Even as the gaming industry scales new heights with virtual reality products like the Oculus Rift and Sony’s Project Morpheus, there is still a huge market for handheld gaming consoles.
Indian consumer device manufacturer Mitashi has been active in making low-end handheld gaming devices for quite many years. Last year, it stepped into the Android-based gaming consoles market with its PSP style handheld device Thunderbolt (Android 4.0.4). A year on it has launched an upgraded the GAME In series with ThunderBolt 2, based on Android 4.2.2 and with some noticeable hardware changes. We played with it for a few days. Here are the results:
The device weighs just 250 gms but its glossy plastic body means it certainly lacks a premium feel. But considering the low cost of the device, this was not hard to digest. It comes in two colour combinations and the review unit we got was white and pink (yes, pink).
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The device has rounded corners for better ergonomics. Buttons on front are conveniently positioned with the joystick and direction keys on left and four face buttons, one return and one menu button on the right. The top of the device houses five more buttons—two transparent trigger buttons on corners, Start, Select and power buttons which are too small, too stiff and easy to miss.
A 3.5 mm jack is placed just next to the charging jack, which might create issues if you want to charge and plug in your headphones at the same time. An HDMI slot is also provided. I have to say its predecessor, the Thunderbolt unicolor black variant was more visually appealing than this year’s upgrade.
The Thunderbolt 2 features a large 5″ TFT LCD display with a 800x482p resolution. The 5-point multi-touch capacitive input screen offers a pixel density of 182 dpi which fails to meet the demands of a good visual experience. The screen’s viewing angles at some point make you recall yesteryears Nintendo’s Gameboy. Playing NFS Shift on the poor quality display was a disappointment as the only option of controlling the vehicle’s movement is by tilting the device which is a pain with the acute viewing angles. Though we were not expecting a HD screen at this price, a better performance was certainly achievable.
Software and Gaming performance
The device runs on Android 4.2.2 and comes integrated with Google Play store that gives you quick access to games available in the Android market. The pure android interface with no additional layers felt snappier as I did not encounter any such lags while shifting from one app to another or while browsing.
But this is a gaming device and not a tablet. On gaming, I will give this device a 6.5 out of 10. I played a variety of games to test the graphics with games like Angry Birds Rio, Fruit Ninja, Toy Story, Cricket T20 Fever, Super Mario (through emulator) which worked quite well with no such lags. However, the colours seemed washed out due to the poor quality of the screen.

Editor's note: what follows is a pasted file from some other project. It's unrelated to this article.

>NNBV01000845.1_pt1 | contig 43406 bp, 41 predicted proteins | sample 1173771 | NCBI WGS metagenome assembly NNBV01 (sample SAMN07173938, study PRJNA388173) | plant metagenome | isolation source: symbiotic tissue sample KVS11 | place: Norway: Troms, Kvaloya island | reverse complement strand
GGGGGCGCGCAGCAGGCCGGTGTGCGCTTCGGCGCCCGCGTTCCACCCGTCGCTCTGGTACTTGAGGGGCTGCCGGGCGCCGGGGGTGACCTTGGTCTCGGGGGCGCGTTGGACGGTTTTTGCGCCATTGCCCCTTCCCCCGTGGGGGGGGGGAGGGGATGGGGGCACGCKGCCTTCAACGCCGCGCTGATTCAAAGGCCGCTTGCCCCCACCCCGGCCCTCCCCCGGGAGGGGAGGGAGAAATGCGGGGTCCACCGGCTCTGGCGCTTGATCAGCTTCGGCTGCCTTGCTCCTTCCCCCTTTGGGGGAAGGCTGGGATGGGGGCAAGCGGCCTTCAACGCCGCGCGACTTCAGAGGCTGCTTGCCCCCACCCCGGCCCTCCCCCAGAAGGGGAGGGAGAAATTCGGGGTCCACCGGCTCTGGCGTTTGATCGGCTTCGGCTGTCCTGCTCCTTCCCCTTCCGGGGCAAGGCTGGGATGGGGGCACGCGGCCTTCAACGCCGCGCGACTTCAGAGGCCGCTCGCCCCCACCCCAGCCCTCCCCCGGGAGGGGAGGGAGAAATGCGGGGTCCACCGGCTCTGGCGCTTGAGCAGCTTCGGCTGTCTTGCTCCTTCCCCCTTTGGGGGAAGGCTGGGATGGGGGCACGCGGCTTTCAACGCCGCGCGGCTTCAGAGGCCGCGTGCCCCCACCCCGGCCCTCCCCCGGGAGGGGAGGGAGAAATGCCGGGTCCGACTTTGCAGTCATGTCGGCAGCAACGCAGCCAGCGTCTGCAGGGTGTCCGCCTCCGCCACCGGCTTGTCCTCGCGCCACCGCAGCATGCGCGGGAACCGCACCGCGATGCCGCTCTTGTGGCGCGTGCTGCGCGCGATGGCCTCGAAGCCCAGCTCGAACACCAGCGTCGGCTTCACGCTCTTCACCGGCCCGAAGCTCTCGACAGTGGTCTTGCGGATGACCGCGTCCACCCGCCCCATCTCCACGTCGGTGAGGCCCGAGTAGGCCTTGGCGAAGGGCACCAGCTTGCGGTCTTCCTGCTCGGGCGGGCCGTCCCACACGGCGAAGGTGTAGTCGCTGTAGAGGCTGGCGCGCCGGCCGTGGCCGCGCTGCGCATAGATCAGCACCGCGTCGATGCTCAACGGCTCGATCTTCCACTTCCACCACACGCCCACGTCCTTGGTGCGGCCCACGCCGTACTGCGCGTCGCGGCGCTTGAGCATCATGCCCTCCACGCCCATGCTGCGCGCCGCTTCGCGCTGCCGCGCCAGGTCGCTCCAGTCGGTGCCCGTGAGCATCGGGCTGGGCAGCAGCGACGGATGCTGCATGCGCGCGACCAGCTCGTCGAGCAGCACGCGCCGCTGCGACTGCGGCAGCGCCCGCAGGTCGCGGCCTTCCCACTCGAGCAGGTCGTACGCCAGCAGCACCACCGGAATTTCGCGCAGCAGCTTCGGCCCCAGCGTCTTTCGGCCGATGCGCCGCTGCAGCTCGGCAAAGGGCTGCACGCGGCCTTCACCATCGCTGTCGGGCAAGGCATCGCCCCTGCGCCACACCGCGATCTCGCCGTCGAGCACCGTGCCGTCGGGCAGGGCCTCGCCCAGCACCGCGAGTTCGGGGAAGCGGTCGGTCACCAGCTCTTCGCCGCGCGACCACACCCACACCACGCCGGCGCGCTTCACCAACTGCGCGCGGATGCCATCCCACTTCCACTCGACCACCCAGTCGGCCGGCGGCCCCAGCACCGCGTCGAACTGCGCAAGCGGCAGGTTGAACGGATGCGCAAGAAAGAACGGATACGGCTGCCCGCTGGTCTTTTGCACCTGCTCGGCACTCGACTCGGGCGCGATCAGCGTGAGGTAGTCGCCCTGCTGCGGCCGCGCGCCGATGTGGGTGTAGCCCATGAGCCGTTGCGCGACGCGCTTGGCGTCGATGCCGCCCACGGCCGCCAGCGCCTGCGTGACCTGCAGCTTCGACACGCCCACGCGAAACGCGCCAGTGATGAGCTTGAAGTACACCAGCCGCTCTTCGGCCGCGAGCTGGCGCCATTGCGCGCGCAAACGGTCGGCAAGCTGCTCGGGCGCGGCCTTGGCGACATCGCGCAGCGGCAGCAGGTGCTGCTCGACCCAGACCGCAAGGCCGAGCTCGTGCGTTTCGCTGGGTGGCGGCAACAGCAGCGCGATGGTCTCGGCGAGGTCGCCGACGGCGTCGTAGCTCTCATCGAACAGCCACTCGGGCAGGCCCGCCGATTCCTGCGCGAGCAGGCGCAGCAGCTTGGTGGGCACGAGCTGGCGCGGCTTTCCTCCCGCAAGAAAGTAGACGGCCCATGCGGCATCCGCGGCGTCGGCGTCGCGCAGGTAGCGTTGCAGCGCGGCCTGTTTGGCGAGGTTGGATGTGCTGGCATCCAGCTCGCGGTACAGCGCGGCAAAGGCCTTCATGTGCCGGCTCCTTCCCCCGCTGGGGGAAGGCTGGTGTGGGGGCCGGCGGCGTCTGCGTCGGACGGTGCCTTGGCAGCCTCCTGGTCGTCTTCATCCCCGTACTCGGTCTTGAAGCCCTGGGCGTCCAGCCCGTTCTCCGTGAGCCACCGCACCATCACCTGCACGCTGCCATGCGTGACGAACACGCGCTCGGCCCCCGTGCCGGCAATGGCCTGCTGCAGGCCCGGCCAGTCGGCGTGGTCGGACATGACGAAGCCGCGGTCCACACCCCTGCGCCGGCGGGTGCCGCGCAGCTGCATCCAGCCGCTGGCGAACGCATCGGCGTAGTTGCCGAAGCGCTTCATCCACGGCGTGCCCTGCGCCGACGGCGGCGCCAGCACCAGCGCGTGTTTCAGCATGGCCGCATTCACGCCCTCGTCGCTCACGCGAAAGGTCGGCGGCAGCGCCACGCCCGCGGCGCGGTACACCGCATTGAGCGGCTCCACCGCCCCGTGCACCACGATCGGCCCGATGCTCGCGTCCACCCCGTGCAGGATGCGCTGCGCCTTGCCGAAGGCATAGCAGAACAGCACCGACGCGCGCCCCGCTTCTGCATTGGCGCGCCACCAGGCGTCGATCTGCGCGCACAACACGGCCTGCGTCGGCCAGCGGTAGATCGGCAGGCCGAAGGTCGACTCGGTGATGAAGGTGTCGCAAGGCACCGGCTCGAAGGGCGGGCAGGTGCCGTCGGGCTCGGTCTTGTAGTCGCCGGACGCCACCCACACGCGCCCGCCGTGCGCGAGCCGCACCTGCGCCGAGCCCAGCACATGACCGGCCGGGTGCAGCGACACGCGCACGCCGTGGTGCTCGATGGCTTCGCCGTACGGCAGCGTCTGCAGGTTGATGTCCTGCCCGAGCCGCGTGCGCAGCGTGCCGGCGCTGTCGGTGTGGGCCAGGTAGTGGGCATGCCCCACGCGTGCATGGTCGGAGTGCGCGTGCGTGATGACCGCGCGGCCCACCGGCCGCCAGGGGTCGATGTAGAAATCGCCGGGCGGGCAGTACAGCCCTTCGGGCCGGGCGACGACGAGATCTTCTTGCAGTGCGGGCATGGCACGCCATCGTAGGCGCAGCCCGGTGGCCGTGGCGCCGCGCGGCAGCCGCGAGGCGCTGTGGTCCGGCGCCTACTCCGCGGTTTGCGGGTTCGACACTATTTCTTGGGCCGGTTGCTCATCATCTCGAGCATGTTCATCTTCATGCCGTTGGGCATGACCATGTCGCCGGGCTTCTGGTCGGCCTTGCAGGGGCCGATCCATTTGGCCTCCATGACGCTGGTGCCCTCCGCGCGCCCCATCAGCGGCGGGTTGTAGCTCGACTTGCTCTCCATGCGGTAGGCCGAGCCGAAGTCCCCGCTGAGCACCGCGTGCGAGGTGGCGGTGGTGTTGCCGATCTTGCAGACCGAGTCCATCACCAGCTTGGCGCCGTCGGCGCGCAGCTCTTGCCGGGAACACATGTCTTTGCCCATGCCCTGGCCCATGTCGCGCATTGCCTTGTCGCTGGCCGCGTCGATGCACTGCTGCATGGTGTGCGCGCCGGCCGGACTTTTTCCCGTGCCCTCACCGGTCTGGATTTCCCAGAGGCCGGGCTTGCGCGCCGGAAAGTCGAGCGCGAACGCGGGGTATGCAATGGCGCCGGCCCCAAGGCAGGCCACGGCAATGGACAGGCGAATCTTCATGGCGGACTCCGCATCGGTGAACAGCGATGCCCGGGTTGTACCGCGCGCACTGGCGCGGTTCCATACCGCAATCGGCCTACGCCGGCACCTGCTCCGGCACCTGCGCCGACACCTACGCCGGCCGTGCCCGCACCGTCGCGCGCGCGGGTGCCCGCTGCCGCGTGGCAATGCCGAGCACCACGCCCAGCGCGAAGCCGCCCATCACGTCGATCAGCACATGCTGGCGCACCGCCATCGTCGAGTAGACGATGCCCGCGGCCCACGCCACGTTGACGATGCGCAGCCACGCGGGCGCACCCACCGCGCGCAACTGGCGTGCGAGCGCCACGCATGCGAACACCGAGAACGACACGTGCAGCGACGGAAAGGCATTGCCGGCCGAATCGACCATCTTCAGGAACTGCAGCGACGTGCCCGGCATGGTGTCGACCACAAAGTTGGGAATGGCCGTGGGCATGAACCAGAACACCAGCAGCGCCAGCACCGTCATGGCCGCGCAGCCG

To push it to its limits, I tried some graphic heavy games and was pleasantly surprised that there was no stutter while playing Need For Speed Shift. However, Fast and Furious 6 lagged a bit and took a lot of time to load.
I had a hard time playing emulator based Super Mario, which is just impossible to play with hardware controls. The Joystick is not all that great and the directional buttons are not all that responsive. Often, as a last resort, I had to resort to the onscreen controls.
The device has some good preloaded games like Fruit Ninja, Angry Birds Rio and Space, Candy Crush, Cricket Fever, Smash it, Racing Moto, Skater Boy and NFS Shift. Besides Android games, some preloaded emulators were also present on the device that takes you to the days of 8, 16 and 32-bit games. The preloaded emulators included the PlayStation, Nintendo 64, NES, SNES, Game Boy emulator (GBA) and Sega Mega Drive emulators.
The package includes a regular Android phone charger (don’t expect a high quality one) and a pair of headphones. The buggy headphone jack did not let me listen to both the earpieces at the same time. I also tried Apple’s headphones but to no avail, which could be a device specific problem.
The console offers an average battery backup of 3 hours of continuous gaming. I was expecting at least 6-7 hours from 2300 mAH battery, but it couldn’t last a whole day with a bit of gaming and an hour or so of music-listening.
Storage and Camera
The unit comes with 8 GB on device storage which is expandable to 32 GB with a microSD card. The 2 Megapixel rear camera worked just fine.
After a few days of gaming on the latest Game In Thunderbolt 2, I will not suggest this Mitashi console for hard-core gamers. One can easily get a decent Android phone (minus dedicated hardware controls) with a much better screen and similar hardware configuration to satiate ones gaming needs. This one in only for Android junkies or children.
Android openness (Preloaded apps and games)
Google Play integration
Hardware controls (though they work only for limited games and sometimes unresponsive)
Unimpressive display with poor viewing angles
Weak battery backup
Poor build quality
SPECS: 5-inch screen with 8,16,32 Bit classic games; Dual Core 1 Gb/ 8 Gb storage; Accelerometer and Gravity Sensor; Android Jelly Bean; Rear camera